New Year’s Eve event held by ‘Pathways’


By Jennifer Woods - jwoods@aimmediamidwest.com



Debra West, one of the workers during the event, assisted with passing out food. That food included pizza donated by Super Sport.

Debra West, one of the workers during the event, assisted with passing out food. That food included pizza donated by Super Sport.


Jennifer Woods | Record-Herald photos

Pathways to Recovery Peer Recovery Support Specialist Joe Cantrell readied and passed out bags to the guests that contained useful information and resources for recovery that could be shared with others outside the event.


Jennifer Woods | Record-Herald photos

One of the items given to guests in the bag was a T-shirt which included the logos of entities that helped in supporting Pathways to Recovery. Pictured with the shirt is local Kuddy Thomas who dropped in to celebrate the new year.


Jennifer Woods | Record-Herald photos

Fayette County Pathways to Recovery and Life Connect Church partnered up for a recent New Year’s Eve event. Local Brian Carlson, who is in charge of the faith-based, 12-step recovery program often called “Let Hope Arise” at Life Connect Church, assisted during the event by having guests sign in and making sure their temperatures were taken.


Jennifer Woods | Record-Herald photos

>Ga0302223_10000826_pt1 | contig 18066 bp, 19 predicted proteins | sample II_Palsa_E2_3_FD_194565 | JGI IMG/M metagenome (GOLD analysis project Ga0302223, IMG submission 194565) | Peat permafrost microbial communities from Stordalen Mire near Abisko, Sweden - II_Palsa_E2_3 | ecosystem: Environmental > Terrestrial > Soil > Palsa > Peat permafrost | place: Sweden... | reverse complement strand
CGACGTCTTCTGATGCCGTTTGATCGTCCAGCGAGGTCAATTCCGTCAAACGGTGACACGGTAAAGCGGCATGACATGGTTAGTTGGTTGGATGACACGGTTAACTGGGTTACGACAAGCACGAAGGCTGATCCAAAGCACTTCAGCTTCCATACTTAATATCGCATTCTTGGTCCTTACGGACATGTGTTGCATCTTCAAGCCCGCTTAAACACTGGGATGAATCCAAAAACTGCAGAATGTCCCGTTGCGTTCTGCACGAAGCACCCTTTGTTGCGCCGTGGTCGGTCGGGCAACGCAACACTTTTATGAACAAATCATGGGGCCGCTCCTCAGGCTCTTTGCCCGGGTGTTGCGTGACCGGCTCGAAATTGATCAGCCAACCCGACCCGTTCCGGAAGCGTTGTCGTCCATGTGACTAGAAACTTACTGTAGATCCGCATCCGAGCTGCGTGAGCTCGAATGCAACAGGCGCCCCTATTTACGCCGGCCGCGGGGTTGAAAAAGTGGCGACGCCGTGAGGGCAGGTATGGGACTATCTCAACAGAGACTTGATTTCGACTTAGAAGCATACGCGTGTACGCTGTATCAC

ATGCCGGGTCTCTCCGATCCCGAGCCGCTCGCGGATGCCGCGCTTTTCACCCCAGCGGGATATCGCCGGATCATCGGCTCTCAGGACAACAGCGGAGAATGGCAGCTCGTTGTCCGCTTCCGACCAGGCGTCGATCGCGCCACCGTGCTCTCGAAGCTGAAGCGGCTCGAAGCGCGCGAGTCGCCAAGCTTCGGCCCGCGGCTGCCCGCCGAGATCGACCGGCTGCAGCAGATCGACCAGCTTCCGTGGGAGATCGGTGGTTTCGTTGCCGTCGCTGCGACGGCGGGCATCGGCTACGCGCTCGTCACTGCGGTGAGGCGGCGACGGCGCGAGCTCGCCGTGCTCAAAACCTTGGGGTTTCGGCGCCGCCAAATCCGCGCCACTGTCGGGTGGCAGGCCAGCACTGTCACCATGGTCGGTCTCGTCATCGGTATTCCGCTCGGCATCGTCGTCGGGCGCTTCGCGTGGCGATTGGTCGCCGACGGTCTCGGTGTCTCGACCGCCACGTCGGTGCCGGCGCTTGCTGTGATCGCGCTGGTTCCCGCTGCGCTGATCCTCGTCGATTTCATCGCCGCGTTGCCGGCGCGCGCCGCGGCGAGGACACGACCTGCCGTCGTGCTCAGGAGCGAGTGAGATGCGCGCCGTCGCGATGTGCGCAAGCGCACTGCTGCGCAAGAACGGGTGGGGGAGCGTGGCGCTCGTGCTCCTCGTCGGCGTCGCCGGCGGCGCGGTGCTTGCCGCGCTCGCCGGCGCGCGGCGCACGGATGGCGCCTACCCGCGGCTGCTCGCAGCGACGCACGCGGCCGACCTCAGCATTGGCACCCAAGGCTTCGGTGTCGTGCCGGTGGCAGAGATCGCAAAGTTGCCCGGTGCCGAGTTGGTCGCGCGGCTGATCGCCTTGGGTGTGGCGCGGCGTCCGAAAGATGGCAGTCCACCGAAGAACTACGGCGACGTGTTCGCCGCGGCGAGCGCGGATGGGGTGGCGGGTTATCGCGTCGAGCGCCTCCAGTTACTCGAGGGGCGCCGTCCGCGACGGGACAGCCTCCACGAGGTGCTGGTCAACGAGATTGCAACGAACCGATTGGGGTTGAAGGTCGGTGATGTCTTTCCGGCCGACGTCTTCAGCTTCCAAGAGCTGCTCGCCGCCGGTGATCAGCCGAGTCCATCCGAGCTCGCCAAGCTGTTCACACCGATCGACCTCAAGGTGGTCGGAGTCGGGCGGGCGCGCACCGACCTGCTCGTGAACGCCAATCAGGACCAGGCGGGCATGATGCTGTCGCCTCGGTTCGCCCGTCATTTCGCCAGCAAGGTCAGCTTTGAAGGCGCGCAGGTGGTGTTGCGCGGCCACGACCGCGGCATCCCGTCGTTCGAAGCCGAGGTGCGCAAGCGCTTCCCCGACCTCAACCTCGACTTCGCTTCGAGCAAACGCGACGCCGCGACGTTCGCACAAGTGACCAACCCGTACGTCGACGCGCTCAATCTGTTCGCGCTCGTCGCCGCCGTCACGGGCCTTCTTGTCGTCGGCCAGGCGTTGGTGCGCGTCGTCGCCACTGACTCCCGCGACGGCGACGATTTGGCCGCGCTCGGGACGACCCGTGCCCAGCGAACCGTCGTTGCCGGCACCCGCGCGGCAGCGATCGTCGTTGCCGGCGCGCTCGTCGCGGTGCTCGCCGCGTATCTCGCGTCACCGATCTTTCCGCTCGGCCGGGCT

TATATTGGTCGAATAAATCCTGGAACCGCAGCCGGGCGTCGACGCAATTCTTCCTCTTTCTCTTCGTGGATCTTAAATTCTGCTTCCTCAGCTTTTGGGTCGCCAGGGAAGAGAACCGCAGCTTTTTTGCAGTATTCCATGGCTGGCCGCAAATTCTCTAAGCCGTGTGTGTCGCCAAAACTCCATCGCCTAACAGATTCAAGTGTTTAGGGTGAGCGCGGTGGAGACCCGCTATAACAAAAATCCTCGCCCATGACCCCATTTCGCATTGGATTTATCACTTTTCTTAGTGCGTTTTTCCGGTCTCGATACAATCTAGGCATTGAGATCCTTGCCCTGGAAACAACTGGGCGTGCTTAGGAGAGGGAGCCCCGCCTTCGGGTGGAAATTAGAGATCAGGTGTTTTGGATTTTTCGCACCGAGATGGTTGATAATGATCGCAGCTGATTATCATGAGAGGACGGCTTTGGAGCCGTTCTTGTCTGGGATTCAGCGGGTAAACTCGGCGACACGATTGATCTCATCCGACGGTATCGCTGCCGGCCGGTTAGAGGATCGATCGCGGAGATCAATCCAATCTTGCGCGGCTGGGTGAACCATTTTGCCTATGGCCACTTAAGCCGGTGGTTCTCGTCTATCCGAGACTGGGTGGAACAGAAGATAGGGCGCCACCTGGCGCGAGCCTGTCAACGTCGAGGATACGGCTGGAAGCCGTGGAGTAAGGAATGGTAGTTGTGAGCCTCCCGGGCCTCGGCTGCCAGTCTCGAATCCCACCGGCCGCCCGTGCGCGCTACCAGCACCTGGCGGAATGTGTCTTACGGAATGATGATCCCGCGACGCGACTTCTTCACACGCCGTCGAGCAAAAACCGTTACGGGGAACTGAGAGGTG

On Thursday, Fayette County Pathways to Recovery partnered with Life Connect Church to host a New Year’s Eve event free of substances such as alcohol.

The event was open for anyone who wanted to attend at no cost and was family-friendly. There were games, live music, various information and participants from different recovery groups. Pizza was donated by Super Sport, which was passed out following Fayette County Public Health guidelines, according to event officials.

Approximately eight speakers joined the event to share their recovery stories. The speeches were livestreamed via Facebook as a way to allow others to participate while avoiding overcrowding due to the pandemic. Those videos are available to view on the Facebook page, “Fayette County Pathways to Recovery,” for whoever would like to look back on the event and hear the stories that were shared.

Other COVID-19 guidelines were followed during the event such as checking temperatures of those who arrived and wearing masks. Masks were provided for those who did not have one and hand sanitizer was readily available.

The purpose for having the event on New Year’s Eve, according to Peer Recovery Support Specialist Joe Cantrell, was due to receiving a grant last minute that had a theme of collaboration within the recovery community. Pathways to Recovery had to put together the event in about one month.

Peer Recovery Support Specialist Brooke Truman explained, “New Year’s Eve is one of the times when people struggle the most when they’re in early sobriety or recovery. That’s the one night a year when everybody goes and gets intoxicated. So, we wanted a sober, fun place for people to come.”

Moving forward, Cantrell explained they are considering holding the event at another time of year as several organizations host clean celebrations on New Year’s Eve already.

The event was held at Life Connect Church, located at 232 N. North St. in Washington C.H. According to Pathways to Recovery officials, the reason for holding the event at Life Connect Church was the group already had ties with local Brian Carlson.

Carlson helps connect Pathways to Recovery with referrals through the Municipal Court Probation office and is also over the Life Connect Church faith-based, 12-step program commonly referred to as “Let Hope Arise.” The program is a celebration of recovery with meetings held every Sunday.